4  Pretoria, South Africa  2017  [29]  27  Mutarea, Zimbabwe  2006  [47] 
5  Polokwane, South Africa  2019  [54]  28  Skopje, Macedonia  2011  [108] 
6  Villarreal, Spain  2014  [109]  29  Pittsburgh, Pensilvania  2005  [110] 
7  Guayaquil, Ecuador  2015  [46]  30  Azogues, Ecuador  2019  [13] 
8  Antalya, Turkey  2017  [50]  31  Mankessim, Ghana  2014  [74] 
9  Konyaalti, Turkey  2012  [44]  32  Rzesów, Poland  2019  [1] 
10  Valencia, Spain  2015  [53]  33  Gorino Ferrarese, Italy  2021  [48] 
11  Palermo, Italy  1999  [56]  34  Salzburg, Austria  2011  [111] 
12  Nagpur, India  2016  [45]  35  Belgium  2014  [112] 
13  Nagpur, India  2016  [45]  36  Dryanovo, Bulgaria  2014  [112] 
14  London, UK  1989  [57]  37  Pula, Croatia  2014  [112] 
15  London, UK  1989  [57]  38  Lemesos, Cyprus  2013  [112] 
16  Nourhan Samir, Egypt  2017  [16]  39  Odense, Denmark  2013  [112] 
17  CTown  2015  [113]  40  England  2013  [112]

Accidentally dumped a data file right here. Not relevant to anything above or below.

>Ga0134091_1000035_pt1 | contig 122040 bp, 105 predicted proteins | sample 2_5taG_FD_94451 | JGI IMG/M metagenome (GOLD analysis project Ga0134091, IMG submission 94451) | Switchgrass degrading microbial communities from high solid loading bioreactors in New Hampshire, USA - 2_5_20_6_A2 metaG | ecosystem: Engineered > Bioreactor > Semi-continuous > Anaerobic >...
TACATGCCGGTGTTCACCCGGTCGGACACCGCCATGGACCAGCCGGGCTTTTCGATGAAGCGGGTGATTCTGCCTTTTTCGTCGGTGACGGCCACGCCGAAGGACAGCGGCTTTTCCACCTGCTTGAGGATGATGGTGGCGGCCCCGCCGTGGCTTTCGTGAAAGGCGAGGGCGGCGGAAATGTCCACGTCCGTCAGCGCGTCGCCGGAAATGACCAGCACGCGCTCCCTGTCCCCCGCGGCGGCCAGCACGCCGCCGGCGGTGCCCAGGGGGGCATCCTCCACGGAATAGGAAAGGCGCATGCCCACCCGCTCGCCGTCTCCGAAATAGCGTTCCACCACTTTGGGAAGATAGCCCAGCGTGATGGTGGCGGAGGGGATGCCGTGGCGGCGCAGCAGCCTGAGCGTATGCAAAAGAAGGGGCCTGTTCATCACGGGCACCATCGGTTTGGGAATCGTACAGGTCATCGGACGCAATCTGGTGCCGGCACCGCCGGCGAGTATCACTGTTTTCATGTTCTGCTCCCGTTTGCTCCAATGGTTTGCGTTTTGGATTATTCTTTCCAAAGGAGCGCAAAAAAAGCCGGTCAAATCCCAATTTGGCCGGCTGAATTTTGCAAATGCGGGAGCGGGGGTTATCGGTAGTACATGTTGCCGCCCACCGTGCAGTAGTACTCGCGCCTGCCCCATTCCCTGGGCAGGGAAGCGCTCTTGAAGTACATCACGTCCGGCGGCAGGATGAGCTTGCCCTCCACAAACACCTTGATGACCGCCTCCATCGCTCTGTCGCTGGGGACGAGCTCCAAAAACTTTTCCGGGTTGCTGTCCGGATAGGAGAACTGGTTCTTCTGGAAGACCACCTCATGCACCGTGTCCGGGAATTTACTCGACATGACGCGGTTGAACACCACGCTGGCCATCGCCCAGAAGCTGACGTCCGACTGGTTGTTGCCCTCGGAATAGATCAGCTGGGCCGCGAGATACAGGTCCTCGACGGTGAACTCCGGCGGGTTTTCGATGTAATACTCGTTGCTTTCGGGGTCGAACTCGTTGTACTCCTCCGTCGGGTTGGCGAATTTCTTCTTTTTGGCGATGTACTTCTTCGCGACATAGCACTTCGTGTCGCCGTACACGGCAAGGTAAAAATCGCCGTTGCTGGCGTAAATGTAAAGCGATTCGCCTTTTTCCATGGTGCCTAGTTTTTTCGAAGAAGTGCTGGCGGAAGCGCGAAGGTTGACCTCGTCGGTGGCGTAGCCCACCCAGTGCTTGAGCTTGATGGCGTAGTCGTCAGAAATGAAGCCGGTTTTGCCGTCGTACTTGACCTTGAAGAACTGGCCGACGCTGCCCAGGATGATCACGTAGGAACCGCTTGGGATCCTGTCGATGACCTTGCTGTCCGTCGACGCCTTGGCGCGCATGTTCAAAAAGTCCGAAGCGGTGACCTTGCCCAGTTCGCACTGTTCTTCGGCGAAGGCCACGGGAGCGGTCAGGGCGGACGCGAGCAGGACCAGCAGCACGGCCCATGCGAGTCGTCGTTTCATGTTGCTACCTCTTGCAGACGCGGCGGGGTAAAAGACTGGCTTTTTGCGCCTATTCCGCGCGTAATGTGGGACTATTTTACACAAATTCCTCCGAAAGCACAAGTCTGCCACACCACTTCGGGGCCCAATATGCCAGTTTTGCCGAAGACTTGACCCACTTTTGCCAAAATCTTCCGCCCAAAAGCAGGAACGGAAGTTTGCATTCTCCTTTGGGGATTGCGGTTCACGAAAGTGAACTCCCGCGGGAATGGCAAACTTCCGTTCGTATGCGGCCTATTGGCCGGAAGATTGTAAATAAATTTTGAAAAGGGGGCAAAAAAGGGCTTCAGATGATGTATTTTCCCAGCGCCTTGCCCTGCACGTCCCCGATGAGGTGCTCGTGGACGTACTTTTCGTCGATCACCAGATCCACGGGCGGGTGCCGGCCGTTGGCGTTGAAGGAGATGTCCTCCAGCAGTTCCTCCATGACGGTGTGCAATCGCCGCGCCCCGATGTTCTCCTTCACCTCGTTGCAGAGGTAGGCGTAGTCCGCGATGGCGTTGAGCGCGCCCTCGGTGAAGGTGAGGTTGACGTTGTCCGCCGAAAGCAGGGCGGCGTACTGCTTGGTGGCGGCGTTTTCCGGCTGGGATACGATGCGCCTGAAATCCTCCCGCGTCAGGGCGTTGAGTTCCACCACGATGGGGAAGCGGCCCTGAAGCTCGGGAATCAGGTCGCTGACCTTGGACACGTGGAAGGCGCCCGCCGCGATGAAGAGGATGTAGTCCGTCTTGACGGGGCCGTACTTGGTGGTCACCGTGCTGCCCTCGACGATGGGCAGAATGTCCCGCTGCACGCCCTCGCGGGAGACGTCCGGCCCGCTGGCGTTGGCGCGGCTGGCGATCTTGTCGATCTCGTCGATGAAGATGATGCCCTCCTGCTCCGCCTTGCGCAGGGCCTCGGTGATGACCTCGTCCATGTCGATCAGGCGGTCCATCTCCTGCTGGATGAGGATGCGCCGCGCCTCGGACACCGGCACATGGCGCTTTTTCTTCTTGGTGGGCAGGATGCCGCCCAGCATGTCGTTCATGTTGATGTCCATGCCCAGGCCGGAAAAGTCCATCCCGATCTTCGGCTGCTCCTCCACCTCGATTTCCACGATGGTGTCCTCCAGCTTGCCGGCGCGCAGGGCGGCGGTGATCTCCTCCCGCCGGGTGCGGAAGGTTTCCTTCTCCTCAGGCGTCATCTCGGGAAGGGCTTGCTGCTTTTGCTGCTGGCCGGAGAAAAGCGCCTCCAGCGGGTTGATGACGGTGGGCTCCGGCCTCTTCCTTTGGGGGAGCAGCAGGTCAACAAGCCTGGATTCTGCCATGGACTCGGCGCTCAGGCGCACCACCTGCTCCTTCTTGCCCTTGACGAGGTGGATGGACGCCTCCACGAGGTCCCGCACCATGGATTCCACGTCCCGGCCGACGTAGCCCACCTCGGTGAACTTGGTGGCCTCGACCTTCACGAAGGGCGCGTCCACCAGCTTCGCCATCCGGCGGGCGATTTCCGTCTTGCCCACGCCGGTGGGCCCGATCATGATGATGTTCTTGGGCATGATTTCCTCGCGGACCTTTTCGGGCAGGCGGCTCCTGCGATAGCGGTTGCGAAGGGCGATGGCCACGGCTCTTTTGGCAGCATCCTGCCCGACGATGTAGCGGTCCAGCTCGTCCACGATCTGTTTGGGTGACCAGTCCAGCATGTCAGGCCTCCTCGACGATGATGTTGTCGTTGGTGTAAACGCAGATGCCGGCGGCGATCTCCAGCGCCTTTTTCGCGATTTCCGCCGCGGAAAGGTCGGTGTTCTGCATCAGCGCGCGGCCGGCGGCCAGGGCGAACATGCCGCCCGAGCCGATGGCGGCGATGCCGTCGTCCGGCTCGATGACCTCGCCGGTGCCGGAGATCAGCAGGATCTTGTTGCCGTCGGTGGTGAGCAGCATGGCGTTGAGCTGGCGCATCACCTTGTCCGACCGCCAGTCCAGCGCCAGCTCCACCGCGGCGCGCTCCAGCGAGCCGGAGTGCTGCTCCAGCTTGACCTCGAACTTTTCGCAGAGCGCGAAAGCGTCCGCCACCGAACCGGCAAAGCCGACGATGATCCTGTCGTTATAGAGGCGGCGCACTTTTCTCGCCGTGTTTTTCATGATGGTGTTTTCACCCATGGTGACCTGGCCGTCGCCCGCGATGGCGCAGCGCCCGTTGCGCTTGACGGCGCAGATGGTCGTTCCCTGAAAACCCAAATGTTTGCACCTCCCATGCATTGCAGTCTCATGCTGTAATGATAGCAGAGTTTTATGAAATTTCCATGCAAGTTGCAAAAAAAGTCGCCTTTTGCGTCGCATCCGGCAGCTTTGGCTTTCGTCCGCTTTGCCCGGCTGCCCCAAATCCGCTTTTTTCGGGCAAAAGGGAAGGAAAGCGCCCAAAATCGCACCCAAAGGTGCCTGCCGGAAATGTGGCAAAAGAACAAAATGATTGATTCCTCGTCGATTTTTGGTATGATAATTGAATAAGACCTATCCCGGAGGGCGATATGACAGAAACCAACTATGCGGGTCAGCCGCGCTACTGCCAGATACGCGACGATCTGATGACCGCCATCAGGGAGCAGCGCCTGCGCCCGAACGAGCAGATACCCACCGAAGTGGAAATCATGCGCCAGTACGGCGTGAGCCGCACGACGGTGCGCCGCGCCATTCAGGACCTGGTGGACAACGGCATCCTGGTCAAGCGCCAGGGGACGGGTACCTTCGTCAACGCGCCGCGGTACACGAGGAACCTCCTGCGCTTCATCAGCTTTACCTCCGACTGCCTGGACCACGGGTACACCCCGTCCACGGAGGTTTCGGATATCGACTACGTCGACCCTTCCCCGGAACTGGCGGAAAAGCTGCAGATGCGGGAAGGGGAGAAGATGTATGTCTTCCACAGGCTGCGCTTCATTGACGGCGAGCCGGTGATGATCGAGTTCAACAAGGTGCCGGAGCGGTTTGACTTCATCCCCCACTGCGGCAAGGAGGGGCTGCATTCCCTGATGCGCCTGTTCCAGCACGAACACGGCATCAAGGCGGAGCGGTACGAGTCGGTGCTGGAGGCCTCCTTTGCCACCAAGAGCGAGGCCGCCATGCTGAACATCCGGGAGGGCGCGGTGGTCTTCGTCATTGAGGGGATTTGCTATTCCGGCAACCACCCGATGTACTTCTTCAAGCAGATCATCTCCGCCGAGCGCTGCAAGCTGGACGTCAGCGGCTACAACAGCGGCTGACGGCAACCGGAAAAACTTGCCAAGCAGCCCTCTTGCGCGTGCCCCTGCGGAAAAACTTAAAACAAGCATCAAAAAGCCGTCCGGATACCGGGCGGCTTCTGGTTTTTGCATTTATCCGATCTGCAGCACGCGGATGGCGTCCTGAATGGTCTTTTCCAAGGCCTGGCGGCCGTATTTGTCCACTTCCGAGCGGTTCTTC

18  Verona, Italy  2019  [58]  41  Bordeaux, France  2012  [112] 
19  Udine, Italy  2014  [114]  42  Munich, Germany  2014  [112] 
20  Patras, Greece  2016  [115]  43  Italy  2010  [112] 
21  Case I—San Gregorio, México  2014  [70]  44  Lisbon, Portugal  2014  [112] 
22  Case II—San Gregorio, México  2014  [70]  45  Scottish, UK  2014  [112] 
23  Drama, Greece  2016  [70] 
ID Case  Leakage (%)  Average Pressure (m)  Annual Volume Consumed (m^{3})  Energy Consumed per m^{3} Injected (kWh/m^{3})  Annual Consumption (kWh)  Annual Energy Lost by Leaks (kWh) 

1  57.56  54  33,016  0.15  115,093  66,252 
2  51.00  93  629,552  0.25  325,600  166,056 
3  12.03  50  807,216  0.14  1,250,363  150,387 
4  25.00  63  12,772,080  0.17  2,923,529  730,882 
5  27.16  70  27,899,748  0.19  7,306,457  1,984,580 
6  3.05  60  2,332,019  0.16  393,260  11,975 
7  23.00  55  320,397  0.15  62,363  14,343 
8  34.94  45  1,436,640  0.12  268,653  93,873 
9  34.38  47  513,336  0.13  101,834  35,010 
10  31.37  40  1,277,500  0.11  202,904  63,656 
11  45.60  41  3,190,939  0.11  659,074  300,538 
12  15.00  40  5,361,120  0.11  687,485  103,123 
13  15.00  40  7,505,568  0.11  962,479  144,372 
14  14.90  59  11,003,226  0.16  2,068,799  308,251